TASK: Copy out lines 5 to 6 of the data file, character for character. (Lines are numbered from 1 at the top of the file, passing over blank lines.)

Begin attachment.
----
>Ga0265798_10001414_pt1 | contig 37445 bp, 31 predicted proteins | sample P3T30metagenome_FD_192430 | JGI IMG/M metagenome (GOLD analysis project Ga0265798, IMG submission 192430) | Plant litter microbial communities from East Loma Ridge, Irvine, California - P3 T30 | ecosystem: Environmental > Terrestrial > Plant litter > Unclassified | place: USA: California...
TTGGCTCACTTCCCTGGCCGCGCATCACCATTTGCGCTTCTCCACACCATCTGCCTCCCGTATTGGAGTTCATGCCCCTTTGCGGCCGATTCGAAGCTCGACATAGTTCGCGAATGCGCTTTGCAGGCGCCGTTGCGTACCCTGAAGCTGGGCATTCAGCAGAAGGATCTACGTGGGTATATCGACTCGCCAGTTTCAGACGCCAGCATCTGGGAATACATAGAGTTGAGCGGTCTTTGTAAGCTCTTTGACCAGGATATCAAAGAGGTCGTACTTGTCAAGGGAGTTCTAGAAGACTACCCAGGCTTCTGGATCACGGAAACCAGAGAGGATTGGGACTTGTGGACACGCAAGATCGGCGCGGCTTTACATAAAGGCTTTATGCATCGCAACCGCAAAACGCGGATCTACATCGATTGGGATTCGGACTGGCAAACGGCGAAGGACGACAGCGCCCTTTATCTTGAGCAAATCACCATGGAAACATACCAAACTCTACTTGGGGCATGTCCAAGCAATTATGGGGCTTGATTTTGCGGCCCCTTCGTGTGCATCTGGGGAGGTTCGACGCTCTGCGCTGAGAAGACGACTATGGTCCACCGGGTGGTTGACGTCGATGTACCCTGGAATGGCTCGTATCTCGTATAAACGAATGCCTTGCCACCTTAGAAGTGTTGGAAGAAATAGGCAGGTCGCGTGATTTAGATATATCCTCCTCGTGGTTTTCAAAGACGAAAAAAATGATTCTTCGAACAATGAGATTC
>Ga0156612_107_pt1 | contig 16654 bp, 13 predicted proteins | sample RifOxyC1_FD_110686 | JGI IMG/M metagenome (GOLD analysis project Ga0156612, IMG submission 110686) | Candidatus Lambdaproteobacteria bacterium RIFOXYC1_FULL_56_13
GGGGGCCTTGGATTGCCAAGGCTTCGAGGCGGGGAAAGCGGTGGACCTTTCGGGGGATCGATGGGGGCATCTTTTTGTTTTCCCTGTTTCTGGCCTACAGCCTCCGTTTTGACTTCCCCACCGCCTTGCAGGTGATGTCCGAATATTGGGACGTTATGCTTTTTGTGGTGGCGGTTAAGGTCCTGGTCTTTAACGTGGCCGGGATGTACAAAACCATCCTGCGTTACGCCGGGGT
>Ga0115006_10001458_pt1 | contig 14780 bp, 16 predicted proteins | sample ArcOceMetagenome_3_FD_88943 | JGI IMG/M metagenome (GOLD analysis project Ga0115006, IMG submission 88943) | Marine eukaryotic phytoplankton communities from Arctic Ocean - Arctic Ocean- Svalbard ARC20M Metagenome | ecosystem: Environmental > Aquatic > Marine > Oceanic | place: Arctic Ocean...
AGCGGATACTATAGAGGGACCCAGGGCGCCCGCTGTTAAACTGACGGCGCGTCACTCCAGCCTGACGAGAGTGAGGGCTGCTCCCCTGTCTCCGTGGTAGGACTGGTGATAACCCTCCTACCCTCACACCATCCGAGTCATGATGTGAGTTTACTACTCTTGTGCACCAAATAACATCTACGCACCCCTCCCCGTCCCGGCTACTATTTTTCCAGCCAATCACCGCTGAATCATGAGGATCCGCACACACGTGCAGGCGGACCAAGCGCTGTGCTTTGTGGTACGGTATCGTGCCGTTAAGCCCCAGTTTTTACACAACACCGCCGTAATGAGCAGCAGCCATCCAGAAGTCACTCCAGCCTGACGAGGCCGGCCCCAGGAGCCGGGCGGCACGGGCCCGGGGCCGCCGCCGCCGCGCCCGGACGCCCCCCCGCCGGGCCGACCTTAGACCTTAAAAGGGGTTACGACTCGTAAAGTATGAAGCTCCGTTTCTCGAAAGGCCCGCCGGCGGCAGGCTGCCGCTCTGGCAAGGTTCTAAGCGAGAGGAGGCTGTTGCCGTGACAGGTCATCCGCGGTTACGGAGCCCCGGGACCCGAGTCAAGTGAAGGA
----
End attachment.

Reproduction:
>Ga0115006_10001458_pt1 | contig 14780 bp, 16 predicted proteins | sample ArcOceMetagenome_3_FD_88943 | JGI IMG/M metagenome (GOLD analysis project Ga0115006, IMG submission 88943) | Marine eukaryotic phytoplankton communities from Arctic Ocean - Arctic Ocean- Svalbard ARC20M Metagenome | ecosystem: Environmental > Aquatic > Marine > Oceanic | place: Arctic Ocean...
AGCGGATACTATAGAGGGACCCAGGGCGCCCGCTGTTAAACTGACGGCGCGTCACTCCAGCCTGACGAGAGTGAGGGCTGCTCCCCTGTCTCCGTGGTAGGACTGGTGATAACCCTCCTACCCTCACACCATCCGAGTCATGATGTGAGTTTACTACTCTTGTGCACCAAATAACATCTACGCACCCCTCCCCGTCCCGGCTACTATTTTTCCAGCCAATCACCGCTGAATCATGAGGATCCGCACACACGTGCAGGCGGACCAAGCGCTGTGCTTTGTGGTACGGTATCGTGCCGTTAAGCCCCAGTTTTTACACAACACCGCCGTAATGAGCAGCAGCCATCCAGAAGTCACTCCAGCCTGACGAGGCCGGCCCCAGGAGCCGGGCGGCACGGGCCCGGGGCCGCCGCCGCCGCGCCCGGACGCCCCCCCGCCGGGCCGACCTTAGACCTTAAAAGGGGTTACGACTCGTAAAGTATGAAGCTCCGTTTCTCGAAAGGCCCGCCGGCGGCAGGCTGCCGCTCTGGCAAGGTTCTAAGCGAGAGGAGGCTGTTGCCGTGACAGGTCATCCGCGGTTACGGAGCCCCGGGACCCGAGTCAAGTGAAGGA